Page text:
Britain is heading for a November 1 election

Britain is heading for a November 1 election, by James Forsyth.

A November 1 election would mean it took place straight after Brexit day. It falls on a Friday rather than a Thursday but I am told that this isn’t a problem — it is just another convention that elections take place on Thursdays. If the UK had left the EU, it is hard to see what the Brexit party’s campaign pitch would be; Johnson would have succeeded in his plan to put them back in their box. On the other side, anti-no deal forces would have to decide whether they now wanted to go back into the EU, which will feel like a more extreme position once the UK has actually left, or simply reopen negotiations as soon as possible.

An election like this would be dominated by Brexit, and that would cause problems for Jeremy Corbyn, who has attempted to maintain strategic ambiguity on the issue. This worked very successfully for him in 2017. In 2019 it could be his downfall.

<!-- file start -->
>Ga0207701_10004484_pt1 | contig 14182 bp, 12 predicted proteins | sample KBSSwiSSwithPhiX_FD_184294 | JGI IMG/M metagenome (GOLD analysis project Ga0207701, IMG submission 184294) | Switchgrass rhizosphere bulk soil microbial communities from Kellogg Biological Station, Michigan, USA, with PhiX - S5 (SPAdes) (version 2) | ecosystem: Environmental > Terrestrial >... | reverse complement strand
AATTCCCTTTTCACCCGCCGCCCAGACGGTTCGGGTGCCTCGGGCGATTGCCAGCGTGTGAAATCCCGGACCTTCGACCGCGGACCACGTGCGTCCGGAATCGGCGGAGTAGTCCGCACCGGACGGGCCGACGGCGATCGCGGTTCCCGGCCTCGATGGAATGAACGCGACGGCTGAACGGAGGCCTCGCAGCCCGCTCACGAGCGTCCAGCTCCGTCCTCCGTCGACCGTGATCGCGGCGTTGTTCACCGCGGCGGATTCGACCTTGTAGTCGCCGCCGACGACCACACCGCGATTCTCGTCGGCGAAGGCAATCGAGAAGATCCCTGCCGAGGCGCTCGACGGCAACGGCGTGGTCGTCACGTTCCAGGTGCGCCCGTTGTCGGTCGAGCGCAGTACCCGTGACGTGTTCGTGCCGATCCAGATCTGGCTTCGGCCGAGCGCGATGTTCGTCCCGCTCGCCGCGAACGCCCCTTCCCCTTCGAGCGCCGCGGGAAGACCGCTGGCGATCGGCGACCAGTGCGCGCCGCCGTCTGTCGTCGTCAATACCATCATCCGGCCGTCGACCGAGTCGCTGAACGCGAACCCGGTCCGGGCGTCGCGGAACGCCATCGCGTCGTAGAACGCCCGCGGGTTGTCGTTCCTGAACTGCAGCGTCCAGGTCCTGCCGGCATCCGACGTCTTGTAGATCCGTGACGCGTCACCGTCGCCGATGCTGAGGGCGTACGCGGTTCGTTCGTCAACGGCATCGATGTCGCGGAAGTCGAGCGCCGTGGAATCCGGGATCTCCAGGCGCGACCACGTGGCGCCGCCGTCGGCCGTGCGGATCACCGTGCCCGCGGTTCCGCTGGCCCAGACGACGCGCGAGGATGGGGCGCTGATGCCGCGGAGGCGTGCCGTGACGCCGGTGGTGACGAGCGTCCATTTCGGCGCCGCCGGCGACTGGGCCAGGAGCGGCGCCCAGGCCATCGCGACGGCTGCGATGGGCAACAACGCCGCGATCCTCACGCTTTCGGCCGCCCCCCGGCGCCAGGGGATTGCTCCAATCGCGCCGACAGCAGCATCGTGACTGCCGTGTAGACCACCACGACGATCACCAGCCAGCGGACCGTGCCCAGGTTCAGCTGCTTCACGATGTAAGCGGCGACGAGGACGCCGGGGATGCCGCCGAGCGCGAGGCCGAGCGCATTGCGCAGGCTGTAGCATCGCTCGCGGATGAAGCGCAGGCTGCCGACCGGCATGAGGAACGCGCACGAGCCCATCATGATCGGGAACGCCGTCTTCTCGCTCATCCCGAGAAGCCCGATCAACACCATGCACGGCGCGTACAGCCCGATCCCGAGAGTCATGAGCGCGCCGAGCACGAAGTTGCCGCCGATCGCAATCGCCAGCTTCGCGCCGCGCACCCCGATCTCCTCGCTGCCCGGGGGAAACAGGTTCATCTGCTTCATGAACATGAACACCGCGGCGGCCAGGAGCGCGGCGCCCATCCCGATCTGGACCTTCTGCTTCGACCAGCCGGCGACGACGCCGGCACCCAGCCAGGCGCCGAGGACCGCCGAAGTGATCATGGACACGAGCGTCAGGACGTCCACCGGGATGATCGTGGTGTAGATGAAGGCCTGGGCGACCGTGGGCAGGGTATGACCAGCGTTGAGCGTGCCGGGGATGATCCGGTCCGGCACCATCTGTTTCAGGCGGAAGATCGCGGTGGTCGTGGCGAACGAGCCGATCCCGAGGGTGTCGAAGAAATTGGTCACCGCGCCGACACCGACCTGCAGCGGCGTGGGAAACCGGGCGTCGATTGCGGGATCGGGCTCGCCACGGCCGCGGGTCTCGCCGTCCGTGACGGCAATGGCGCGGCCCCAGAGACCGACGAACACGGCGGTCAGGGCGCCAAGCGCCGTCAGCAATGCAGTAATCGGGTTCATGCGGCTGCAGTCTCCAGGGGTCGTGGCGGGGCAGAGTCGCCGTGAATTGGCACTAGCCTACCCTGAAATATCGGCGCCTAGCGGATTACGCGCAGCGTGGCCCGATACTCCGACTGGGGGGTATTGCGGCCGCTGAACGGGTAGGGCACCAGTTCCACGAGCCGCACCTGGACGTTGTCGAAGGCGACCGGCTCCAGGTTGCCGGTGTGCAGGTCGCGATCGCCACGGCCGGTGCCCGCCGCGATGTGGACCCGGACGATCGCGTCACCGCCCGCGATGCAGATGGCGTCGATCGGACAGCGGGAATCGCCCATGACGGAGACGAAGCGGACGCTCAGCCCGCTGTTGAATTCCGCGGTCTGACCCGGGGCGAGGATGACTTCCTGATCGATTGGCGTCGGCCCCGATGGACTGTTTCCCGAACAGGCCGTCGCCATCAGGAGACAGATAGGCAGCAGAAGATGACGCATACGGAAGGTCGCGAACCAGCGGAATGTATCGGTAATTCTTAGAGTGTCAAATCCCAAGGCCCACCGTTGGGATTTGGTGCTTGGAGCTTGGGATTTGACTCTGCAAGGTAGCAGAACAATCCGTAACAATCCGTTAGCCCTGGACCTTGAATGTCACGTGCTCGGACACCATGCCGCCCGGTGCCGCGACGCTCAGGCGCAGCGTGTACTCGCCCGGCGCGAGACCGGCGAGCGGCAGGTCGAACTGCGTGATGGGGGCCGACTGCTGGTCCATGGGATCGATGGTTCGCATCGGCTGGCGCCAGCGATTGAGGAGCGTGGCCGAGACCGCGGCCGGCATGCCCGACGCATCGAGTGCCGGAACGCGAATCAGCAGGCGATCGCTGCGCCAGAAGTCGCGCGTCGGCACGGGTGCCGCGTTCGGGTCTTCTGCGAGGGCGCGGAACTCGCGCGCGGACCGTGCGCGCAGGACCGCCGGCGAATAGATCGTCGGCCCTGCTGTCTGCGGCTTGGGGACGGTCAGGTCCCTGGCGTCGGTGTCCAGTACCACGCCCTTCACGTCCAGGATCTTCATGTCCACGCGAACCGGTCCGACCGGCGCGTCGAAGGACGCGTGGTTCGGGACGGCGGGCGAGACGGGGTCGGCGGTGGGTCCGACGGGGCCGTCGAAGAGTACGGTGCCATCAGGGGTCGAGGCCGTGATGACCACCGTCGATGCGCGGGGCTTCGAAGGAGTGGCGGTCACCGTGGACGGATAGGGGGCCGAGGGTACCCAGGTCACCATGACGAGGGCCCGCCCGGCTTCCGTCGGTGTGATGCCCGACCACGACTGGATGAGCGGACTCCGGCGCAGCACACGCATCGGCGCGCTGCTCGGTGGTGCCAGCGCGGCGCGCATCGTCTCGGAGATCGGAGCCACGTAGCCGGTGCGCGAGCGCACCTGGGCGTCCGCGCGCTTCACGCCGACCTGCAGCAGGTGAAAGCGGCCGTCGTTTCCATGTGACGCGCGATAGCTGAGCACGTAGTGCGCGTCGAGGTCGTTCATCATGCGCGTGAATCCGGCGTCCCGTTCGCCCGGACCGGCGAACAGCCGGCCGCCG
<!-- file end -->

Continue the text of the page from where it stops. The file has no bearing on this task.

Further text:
An election on the first day of a no-deal Brexit is risky for Johnson too. Whatever disruption there was at the borders would be on TV screens as voters went to the polls. Others would question if it was right for the government to delay the vote until straight after such a nation-defining moment, and the pound would be sinking. …

The campaign that would follow would be a thoroughly unpredictable affair. Britain has never had a nationwide, four-party general election before. …

Few things are certain right now, and no one could be confident in predicting how a fall general election would unfold. But that is where we appear to be heading.